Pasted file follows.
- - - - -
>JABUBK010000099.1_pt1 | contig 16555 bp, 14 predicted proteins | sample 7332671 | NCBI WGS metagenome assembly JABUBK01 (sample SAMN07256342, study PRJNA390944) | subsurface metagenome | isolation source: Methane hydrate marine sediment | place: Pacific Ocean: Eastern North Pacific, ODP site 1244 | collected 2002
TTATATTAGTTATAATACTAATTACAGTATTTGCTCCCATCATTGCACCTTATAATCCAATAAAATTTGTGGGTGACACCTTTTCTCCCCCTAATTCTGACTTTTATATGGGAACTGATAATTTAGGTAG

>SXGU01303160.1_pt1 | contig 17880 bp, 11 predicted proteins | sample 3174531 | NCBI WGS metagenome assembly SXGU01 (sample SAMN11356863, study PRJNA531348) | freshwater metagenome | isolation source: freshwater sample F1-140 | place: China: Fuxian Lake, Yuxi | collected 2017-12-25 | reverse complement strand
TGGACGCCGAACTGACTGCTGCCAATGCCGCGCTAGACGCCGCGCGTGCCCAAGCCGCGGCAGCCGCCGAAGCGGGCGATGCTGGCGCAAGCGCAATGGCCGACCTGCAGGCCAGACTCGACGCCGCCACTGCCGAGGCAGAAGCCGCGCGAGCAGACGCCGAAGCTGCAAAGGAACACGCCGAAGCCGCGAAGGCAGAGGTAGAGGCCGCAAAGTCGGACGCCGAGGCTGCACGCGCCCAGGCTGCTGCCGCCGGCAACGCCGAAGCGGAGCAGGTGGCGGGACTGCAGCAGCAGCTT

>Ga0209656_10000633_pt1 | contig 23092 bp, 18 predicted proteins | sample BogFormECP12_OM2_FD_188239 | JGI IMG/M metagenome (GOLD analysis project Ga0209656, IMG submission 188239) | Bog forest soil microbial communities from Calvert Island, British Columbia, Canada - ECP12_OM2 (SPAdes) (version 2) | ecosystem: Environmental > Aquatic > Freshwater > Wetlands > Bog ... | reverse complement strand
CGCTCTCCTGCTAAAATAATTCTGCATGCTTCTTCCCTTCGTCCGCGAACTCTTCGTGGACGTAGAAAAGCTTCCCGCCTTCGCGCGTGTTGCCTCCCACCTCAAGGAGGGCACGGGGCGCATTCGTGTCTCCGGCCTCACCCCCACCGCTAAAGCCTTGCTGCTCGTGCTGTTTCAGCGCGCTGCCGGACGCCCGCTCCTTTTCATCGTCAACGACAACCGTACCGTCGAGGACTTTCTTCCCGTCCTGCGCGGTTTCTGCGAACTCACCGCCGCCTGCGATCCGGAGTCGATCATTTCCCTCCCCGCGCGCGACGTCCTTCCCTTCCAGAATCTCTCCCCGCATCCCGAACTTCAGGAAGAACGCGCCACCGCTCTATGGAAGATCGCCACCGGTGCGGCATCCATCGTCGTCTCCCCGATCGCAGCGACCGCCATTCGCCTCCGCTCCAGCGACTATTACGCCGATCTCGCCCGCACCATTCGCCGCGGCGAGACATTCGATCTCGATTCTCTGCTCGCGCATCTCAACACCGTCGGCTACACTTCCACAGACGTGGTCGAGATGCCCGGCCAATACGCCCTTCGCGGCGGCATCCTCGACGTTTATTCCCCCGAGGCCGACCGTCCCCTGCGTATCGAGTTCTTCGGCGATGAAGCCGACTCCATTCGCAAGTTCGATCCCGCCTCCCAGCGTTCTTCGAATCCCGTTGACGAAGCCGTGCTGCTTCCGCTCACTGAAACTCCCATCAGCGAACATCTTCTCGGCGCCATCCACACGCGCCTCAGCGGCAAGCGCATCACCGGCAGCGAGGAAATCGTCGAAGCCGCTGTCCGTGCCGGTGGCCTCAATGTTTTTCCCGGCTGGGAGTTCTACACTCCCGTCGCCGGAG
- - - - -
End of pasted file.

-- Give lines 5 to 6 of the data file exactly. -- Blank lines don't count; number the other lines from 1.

>Ga0209656_10000633_pt1 | contig 23092 bp, 18 predicted proteins | sample BogFormECP12_OM2_FD_188239 | JGI IMG/M metagenome (GOLD analysis project Ga0209656, IMG submission 188239) | Bog forest soil microbial communities from Calvert Island, British Columbia, Canada - ECP12_OM2 (SPAdes) (version 2) | ecosystem: Environmental > Aquatic > Freshwater > Wetlands > Bog ... | reverse complement strand
CGCTCTCCTGCTAAAATAATTCTGCATGCTTCTTCCCTTCGTCCGCGAACTCTTCGTGGACGTAGAAAAGCTTCCCGCCTTCGCGCGTGTTGCCTCCCACCTCAAGGAGGGCACGGGGCGCATTCGTGTCTCCGGCCTCACCCCCACCGCTAAAGCCTTGCTGCTCGTGCTGTTTCAGCGCGCTGCCGGACGCCCGCTCCTTTTCATCGTCAACGACAACCGTACCGTCGAGGACTTTCTTCCCGTCCTGCGCGGTTTCTGCGAACTCACCGCCGCCTGCGATCCGGAGTCGATCATTTCCCTCCCCGCGCGCGACGTCCTTCCCTTCCAGAATCTCTCCCCGCATCCCGAACTTCAGGAAGAACGCGCCACCGCTCTATGGAAGATCGCCACCGGTGCGGCATCCATCGTCGTCTCCCCGATCGCAGCGACCGCCATTCGCCTCCGCTCCAGCGACTATTACGCCGATCTCGCCCGCACCATTCGCCGCGGCGAGACATTCGATCTCGATTCTCTGCTCGCGCATCTCAACACCGTCGGCTACACTTCCACAGACGTGGTCGAGATGCCCGGCCAATACGCCCTTCGCGGCGGCATCCTCGACGTTTATTCCCCCGAGGCCGACCGTCCCCTGCGTATCGAGTTCTTCGGCGATGAAGCCGACTCCATTCGCAAGTTCGATCCCGCCTCCCAGCGTTCTTCGAATCCCGTTGACGAAGCCGTGCTGCTTCCGCTCACTGAAACTCCCATCAGCGAACATCTTCTCGGCGCCATCCACACGCGCCTCAGCGGCAAGCGCATCACCGGCAGCGAGGAAATCGTCGAAGCCGCTGTCCGTGCCGGTGGCCTCAATGTTTTTCCCGGCTGGGAGTTCTACACTCCCGTCGCCGGAG